This application responds to PAR-16-365: ?Pilot Clinical Trials for the Spectrum of Alzheimer's Disease ...?, and its calls for ?Studies to define and refine the target population? and ?address heterogeneity of response? identification of specific individuals? more [vs.] less likely to benefit from the intervention(s).? Alzheimer's Disease (AD) is a severe neurodegenerative brain disorder, with limited therapeutic options. The NMDA receptor antagonist, memantine (MEM) is approved for treatment of moderate-to-severe AD; its mechanisms are not well understood, but may include a blunting of glutamate-mediated neurotoxicity. While meta-analyses confirm MEM's effectiveness in delaying the progression of cognitive and behavioral disturbances in AD, the clinical response to MEM is modest, short-lived and highly heterogeneous, with many AD patients showing no gains even with an extended MEM trial. The utility of MEM in AD might be greatly enhanced if patients could be identified as ?MEM-sensitive? vs. ?MEM-insensitive? in advance of a therapeutic trial, using a predictive biomarker. For the past decade, the PI has studied the acute neurophysiological effects of MEM in laboratory animals, healthy human subjects (HS) and schizophrenia (SZ) patients. These studies demonstrated that a single ?challenge dose? of MEM (20 mg) significantly enhanced specific laboratory measures of early auditory information processing (EAIP) in HS and SZ patients: prepulse inhibition (PPI), mismatch negativity (MMN) and gamma band auditory steady-state response (ASSR; including gamma power and synchronization). This application will determine whether the EAIP response to an acute MEM-challenge can be used to predict a positive therapeutic response to MEM in patients with mild-to-moderate AD, over a 24 week trial.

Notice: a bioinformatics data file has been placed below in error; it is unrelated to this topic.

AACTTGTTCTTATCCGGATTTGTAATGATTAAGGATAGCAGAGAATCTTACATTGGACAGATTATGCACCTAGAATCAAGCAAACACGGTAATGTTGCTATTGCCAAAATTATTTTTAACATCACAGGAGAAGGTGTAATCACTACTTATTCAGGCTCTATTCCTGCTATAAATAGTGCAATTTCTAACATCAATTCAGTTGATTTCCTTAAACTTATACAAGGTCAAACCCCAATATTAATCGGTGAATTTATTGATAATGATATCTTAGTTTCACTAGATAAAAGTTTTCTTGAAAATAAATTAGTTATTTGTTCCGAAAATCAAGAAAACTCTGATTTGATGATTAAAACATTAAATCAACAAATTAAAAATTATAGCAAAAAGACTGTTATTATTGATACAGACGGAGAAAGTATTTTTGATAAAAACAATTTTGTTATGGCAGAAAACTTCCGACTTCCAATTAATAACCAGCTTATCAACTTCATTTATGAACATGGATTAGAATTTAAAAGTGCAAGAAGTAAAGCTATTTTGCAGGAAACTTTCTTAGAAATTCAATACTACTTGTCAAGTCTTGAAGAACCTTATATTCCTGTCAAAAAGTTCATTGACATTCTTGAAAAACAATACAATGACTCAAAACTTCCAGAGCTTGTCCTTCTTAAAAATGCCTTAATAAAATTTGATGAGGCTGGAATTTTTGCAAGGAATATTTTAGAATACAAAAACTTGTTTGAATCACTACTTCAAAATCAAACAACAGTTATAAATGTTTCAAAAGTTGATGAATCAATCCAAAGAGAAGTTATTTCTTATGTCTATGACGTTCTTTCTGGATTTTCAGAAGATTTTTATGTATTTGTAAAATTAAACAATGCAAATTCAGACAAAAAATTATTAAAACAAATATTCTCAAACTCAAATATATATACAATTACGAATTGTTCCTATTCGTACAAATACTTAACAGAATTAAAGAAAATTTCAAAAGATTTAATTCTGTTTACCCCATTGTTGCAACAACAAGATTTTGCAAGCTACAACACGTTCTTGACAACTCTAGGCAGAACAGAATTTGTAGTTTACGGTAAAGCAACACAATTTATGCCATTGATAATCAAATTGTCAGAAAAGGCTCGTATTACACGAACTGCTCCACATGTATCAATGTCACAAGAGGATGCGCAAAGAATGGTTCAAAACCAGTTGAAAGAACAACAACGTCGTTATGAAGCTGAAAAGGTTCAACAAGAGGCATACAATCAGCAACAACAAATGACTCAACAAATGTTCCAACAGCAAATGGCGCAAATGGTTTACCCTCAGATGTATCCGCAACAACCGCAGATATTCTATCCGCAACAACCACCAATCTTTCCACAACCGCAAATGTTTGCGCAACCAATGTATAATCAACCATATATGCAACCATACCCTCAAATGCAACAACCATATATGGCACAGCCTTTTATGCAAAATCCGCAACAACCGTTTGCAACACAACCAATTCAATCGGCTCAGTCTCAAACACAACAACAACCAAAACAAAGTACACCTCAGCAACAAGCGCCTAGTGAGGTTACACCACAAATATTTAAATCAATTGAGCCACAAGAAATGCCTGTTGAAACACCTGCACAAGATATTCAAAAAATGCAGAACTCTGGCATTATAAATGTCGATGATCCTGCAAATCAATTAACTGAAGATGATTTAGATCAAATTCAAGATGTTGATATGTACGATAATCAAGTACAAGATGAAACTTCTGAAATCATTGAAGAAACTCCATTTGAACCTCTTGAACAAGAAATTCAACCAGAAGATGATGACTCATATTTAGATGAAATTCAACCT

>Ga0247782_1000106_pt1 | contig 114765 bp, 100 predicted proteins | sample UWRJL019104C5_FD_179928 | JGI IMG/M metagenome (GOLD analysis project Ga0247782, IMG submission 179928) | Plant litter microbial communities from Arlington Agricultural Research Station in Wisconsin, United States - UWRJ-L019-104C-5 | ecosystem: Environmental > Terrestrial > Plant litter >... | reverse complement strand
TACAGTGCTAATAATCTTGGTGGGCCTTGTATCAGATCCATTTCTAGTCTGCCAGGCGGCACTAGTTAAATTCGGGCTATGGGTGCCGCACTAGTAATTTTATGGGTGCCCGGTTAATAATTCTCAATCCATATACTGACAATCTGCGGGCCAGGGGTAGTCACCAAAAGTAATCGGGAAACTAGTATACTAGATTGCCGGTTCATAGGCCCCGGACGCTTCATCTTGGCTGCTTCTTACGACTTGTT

Aim 1 tests the hypothesis (H1) that a single dose of MEM (20 mg vs. placebo (PBO)) will significantly enhance EAIP measures in patients with mild-to-moderate severity AD (n=88). Assessed across the full cohort of patients, PPI, MMN and ASSR should be significantly greater after MEM vs. PBO. However, the magnitude of this ?MEM effect? (MEM minus PBO) will vary across measures and patients.
Aim 2 will leverage this response heterogeneity to test the hypothesis (H2) that patients exhibiting a larger ?MEM effect? on EAIP will experience a significantly greater clinical response to MEM, compared to patients with a smaller ?MEM effect? on EAIP.
After Aim 1 testing, MEM treatment will be initiated and titrated to 10 mg bid in all patients. Clinical outcome measures will be assessed at baseline, 8, 16 and 24 weeks. Analyses will determine whether MEM effects on EAIP measures (individually, and in composite scores) predict the magnitude of the clinical response to MEM in these patients. Moderating factors will be tested, including specific single nucleotide polymorphisms known to moderate MEM sensitivity. This application leverages a unique set of empirical laboratory findings with MEM to develop a novel biomarker predicting sensitivity to MEM's therapeutic impact in patients with AD.
Memantine (MEM) is an FDA-approved treatment for Alzheimer's Disease (AD), but its clinical effects vary from person-to-person. We have reported that a ?test dose? of MEM significantly enhances early auditory information processing (EAIP) indices of brain function in both healthy adults and psychiatric patients, suggesting that these EAIP measures can be used as ?biomarker? evidence that - in a given person - MEM is active within brain circuitry relevant to cognition. Here, we will test the hypothesis that the EAIP response to a ?test dose? of MEM can be used to predict which patients with AD will be most vs. least sensitive to the clinical benefits of this medication over a 24-week trial.